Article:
Blizzard Warnings are in effect for portions of central and southern California now as a potent storm system slams into the western U.S. bringing heavy rain, snow, and strong, potentially damaging winds. Winter Storm Warnings are up elsewhere across the higher terrain of California, Nevada and Arizona while High Wind Warnings and Wind Advisories are up for much of the region too. Flood Watches are also in effect due to the flood threat at lower elevations. The National Weather Service offices in both Los Angeles and San Diego are issuing Blizzard Warnings for their forecast area; the one issued for the mountains outside of San Diego is the first time a Blizzard Warning has ever been issued by that office.
The San Diego National Weather Service office says travel will become dangerous if not impossible for the San Bernardino County Mountains due to the extremely heavy snow and extremely high winds expected there. For the areas covered by the Winter Storm Warning, heavy snow with additional snow accumulations of 2-4″ below 4,000 feet and 8-16″ above 5,000 feet are expected along with sustained winds of 15 to 25 mph with gusts to 45 mph. For the Blizzard Warning zone, blizzard conditions are expected. Total snow accumulations above 5,000 feet of 3-5 feet are expected while 1-3 feet is expected between 4,000 and 5,000 feet elevations. In the Blizzard Warning zone, sustained winds of 25-35 mph are expected with gusts of 50-60 mph. Visibility with heavy snow, fog, and blowing and drifting snow of less than 1/4 mile is expected.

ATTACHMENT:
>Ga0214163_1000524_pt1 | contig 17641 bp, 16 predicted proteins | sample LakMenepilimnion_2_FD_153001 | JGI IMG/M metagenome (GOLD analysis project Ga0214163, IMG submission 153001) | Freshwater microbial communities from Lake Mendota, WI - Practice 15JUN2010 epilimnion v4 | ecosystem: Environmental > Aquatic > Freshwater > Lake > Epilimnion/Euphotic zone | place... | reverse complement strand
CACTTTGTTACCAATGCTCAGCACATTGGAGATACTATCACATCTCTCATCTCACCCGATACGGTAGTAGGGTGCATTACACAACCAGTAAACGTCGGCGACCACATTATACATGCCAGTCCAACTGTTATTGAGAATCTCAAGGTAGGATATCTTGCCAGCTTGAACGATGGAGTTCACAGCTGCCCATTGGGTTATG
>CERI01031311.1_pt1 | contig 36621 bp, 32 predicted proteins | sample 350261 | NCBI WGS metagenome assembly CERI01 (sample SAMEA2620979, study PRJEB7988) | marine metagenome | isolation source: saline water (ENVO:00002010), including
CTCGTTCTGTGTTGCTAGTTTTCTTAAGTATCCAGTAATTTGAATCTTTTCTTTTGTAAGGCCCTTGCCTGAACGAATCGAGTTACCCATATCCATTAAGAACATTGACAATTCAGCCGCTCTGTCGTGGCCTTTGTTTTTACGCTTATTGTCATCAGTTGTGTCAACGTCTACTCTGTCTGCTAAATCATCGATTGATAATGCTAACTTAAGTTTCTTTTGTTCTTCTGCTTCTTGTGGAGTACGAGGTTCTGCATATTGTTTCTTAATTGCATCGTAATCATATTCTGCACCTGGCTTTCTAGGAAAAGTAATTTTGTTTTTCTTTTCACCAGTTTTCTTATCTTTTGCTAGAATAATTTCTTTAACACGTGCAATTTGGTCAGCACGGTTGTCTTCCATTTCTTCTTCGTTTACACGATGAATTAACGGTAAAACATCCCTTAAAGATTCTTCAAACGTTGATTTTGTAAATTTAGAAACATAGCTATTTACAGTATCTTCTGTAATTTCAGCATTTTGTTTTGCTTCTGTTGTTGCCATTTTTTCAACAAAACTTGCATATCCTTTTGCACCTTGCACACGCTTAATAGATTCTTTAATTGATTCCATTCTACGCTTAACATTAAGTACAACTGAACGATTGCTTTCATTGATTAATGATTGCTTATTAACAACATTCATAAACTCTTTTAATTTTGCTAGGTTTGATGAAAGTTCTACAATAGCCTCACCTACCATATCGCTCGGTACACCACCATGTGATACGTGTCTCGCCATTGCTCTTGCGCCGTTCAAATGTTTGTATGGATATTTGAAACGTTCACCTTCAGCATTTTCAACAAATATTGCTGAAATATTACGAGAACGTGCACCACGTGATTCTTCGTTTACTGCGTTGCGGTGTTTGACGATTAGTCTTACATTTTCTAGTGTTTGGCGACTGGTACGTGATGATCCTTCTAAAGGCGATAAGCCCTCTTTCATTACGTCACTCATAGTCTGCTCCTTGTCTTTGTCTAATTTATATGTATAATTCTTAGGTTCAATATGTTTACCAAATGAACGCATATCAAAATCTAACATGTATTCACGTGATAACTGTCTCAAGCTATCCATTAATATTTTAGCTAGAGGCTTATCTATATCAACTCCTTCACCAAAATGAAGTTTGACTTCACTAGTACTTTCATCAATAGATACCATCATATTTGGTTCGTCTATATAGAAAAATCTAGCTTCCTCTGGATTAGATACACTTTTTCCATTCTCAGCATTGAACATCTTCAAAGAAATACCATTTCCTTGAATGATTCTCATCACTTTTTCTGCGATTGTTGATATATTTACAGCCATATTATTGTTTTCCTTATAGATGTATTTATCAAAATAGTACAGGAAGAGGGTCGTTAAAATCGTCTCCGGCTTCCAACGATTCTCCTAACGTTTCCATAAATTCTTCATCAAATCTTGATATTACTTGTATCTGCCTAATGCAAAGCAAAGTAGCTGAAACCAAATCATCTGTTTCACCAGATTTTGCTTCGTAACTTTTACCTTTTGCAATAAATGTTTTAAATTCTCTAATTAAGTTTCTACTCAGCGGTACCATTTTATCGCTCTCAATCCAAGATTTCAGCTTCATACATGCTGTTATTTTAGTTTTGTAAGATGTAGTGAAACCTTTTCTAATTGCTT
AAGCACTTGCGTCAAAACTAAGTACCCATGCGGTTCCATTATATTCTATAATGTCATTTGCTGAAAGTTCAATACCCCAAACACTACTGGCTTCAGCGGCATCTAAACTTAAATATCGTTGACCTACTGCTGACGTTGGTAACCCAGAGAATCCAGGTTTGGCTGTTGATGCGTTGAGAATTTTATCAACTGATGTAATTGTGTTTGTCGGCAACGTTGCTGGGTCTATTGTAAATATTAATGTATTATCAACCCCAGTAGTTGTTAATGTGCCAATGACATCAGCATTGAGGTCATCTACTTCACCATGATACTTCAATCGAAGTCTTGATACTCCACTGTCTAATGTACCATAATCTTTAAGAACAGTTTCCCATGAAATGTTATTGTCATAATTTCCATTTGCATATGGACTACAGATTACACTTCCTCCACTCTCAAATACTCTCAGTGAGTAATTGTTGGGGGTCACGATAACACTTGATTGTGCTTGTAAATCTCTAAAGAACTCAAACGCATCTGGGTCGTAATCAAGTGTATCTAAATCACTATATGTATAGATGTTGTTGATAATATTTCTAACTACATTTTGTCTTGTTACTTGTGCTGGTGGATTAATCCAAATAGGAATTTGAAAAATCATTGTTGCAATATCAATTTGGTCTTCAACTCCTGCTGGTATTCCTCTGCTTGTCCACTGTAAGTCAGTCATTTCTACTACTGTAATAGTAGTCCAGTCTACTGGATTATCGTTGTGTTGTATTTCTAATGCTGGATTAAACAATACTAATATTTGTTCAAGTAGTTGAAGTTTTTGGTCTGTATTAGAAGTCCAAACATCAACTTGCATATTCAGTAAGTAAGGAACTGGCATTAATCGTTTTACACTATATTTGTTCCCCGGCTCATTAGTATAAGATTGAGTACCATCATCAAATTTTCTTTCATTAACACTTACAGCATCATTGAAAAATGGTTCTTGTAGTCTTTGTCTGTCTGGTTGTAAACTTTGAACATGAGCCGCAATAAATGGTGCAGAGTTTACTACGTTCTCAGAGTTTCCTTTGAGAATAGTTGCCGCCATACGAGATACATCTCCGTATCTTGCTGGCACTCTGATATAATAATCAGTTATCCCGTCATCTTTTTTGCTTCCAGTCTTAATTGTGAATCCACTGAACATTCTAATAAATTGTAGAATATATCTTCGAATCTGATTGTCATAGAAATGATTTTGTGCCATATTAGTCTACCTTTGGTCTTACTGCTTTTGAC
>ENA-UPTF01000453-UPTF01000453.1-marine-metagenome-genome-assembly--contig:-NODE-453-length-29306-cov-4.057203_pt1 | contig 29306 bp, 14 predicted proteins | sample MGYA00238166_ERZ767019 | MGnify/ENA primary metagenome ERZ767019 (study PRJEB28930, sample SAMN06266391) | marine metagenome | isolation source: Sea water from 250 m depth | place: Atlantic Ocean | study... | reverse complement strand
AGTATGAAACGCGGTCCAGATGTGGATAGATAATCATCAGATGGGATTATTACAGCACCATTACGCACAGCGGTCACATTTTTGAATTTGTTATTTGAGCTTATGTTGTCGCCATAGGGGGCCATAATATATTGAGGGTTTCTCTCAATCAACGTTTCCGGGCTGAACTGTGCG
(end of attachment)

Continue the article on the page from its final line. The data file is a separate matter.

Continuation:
Northern California is also expecting wintry conditions, with snow levels extremely low around the San Francisco Bay area. Snow levels may dip to or just below 1,000 feet there, bringing snow to areas that are usually to mild to see any.
The National Weather Service warns that if people must travel through Winter Storm or Blizzard Warning zones, they should keep an extra flashlight, food, and water in their vehicle in case of an emergency. “Travel should be restricted to emergencies only,” the National Weather Service warns. “If you must travel, have a winter survival kit with you. If you get stranded, stay with your vehicle.”
Heavy rain can also create flooding problems at lower elevations. The National Weather Service cautions: “Turn around, don’t drown; never drive through flood waters.”
While this major winter storm is set to bring copious amounts of snow to many of California’s mountain ranges, including southwest Oregon & southern Nevada and blizzard conditions to the southern Sierra Nevada & the Transverse Ranges on Friday, periods of snow, gusty winds, & an icy wintry mix will continue to cause treacherous travel conditions from the Upper Midwest to the northern Northeast today.